Sure, the industry has come a long way and it’s easier than ever for consumers to access MLS listings and search for properties online. But this is largely in spite of, not because of the Realtor industry. Thank goodness for judges who have more common sense than the old fogies who come up with this stuff in the name of “protecting the consumer”.

I remember back in the 90′s when our board of Realtors in Austin foolishly tried to sue a Houston Broker for displaying MLS listings online. The Broker was a visionary and a pioneer and had developed an online search tool for listings that made our clunky MLS system look like something from the dark ages – which it was. I remember thinking our board would get spanked in court over the issue, and in fact they were. The courts ruled that showing a customer listings on a website was basically no different than handing them a flyer or a printed MLS listing, which of course was and still is common practice.

So, as a Realtor trying to make a living in a very tough business, I see Realtor Associations around the country doing things that make my job harder, not easier. They seem to think they can fight progress and technology. Somebody better start thinking outside the box or monopoly MLS systems will go the way of the Travel Agent. And these petty rules don’t benefit agents or the public in any way. Did you know we are not even allowed to display the original list price on our Pending or Sold listings anymore? As John Stossel would say, “give me a break!”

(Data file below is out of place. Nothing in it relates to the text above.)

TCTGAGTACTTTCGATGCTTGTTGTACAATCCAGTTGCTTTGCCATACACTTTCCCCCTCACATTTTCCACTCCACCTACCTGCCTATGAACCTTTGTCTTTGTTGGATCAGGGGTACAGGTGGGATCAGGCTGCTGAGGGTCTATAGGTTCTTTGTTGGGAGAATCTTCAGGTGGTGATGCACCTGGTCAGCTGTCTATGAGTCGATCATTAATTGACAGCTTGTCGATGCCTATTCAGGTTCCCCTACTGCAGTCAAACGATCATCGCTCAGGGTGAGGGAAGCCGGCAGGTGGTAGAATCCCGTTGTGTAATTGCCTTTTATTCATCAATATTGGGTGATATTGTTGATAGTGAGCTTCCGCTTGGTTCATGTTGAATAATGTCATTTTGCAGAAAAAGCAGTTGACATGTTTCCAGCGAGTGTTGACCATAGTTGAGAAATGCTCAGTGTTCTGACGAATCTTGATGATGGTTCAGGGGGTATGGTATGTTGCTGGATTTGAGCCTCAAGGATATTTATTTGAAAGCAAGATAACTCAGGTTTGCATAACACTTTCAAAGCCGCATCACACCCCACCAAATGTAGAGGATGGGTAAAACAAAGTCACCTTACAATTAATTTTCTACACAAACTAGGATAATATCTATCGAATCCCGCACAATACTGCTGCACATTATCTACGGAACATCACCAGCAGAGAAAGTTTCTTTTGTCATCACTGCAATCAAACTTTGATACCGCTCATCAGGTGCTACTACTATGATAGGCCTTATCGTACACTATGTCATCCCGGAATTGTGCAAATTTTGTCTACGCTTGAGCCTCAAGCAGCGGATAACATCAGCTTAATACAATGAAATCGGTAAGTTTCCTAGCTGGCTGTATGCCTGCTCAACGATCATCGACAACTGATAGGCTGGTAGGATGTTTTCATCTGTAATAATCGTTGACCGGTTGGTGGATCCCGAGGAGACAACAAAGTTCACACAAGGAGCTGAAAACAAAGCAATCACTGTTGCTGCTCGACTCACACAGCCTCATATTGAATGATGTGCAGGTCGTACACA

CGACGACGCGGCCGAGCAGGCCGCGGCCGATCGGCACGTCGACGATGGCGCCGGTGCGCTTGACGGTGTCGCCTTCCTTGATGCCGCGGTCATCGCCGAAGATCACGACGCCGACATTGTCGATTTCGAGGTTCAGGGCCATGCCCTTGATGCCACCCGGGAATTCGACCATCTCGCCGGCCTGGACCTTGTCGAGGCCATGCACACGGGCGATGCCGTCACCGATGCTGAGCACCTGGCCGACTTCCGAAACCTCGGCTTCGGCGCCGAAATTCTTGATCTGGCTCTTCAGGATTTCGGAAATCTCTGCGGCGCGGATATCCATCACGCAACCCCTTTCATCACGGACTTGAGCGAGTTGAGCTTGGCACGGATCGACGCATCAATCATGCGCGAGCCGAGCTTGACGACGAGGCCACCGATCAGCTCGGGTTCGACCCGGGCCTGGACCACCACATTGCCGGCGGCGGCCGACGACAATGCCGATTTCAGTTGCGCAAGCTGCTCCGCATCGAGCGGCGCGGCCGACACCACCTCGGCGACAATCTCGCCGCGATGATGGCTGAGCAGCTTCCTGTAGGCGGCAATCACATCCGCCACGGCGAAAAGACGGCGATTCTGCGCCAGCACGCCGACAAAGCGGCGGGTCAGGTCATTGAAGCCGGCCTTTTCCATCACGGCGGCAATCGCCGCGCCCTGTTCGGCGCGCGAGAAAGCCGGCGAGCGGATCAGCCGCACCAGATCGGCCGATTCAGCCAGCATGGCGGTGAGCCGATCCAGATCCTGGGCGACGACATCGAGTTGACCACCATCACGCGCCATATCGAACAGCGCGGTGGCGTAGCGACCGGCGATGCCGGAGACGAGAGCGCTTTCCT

{ 6 comments… read them below or add one }

1 joe cline February 7, 2006 at 4:51 am

I think the reason they are doing that is to prevent the public from thinking that they have access to the MLS. Every so often someone from the publis sues an association or board demanding access to the MLS as it is construed to be public data given out by the MLS. That means that we Realtors would be paying to maintain the system and every tom dick and harry would be able to look at the data. Just a thought.

joe

2 Lenny Schwartz February 18, 2006 at 5:20 pm

I am FOR the new MLS Rules. In case you havn’t noticed… Realtors have been losing their link to buyers and sellers, due to the internet as a search tool (as well as an MLS listing tool through $299+ listing companies… irregardless of the new minimum service rules)

Bringing back the Iconic Term “MLS” into the Realtors hands is a step in the right direction….

BUT!!!…

the Board had better plan on assinging a full time team as well as an attorney or 2 on retainer to work the over 2 million MLS references in Google…etc…

Do it right or don’t do it!

3 Boston Condos March 7, 2006 at 5:31 am

Good luck in trying to enforce this stupid rule.

4 Lenny Schwartz March 10, 2006 at 11:32 am

It’s been 2 months mow and still in Google and Yahoo there are MILLIONS of “Search the MLS in Austin Texas” references. The Board is not doing a thing to enforce this rule…allowing the 3rd party sites to gather most of the buyer leads and SELL THEM BACK TO THE REALTORS.

THERE IS ONLY, AND ONLY ONE WAY FOR THE BOARD TO ACT: Increase the fine to $1,000 AND actually enforce the rule… AND fine agents buying ad space/links from the 3rd party companies that continue to use the “Search the MLS” terms.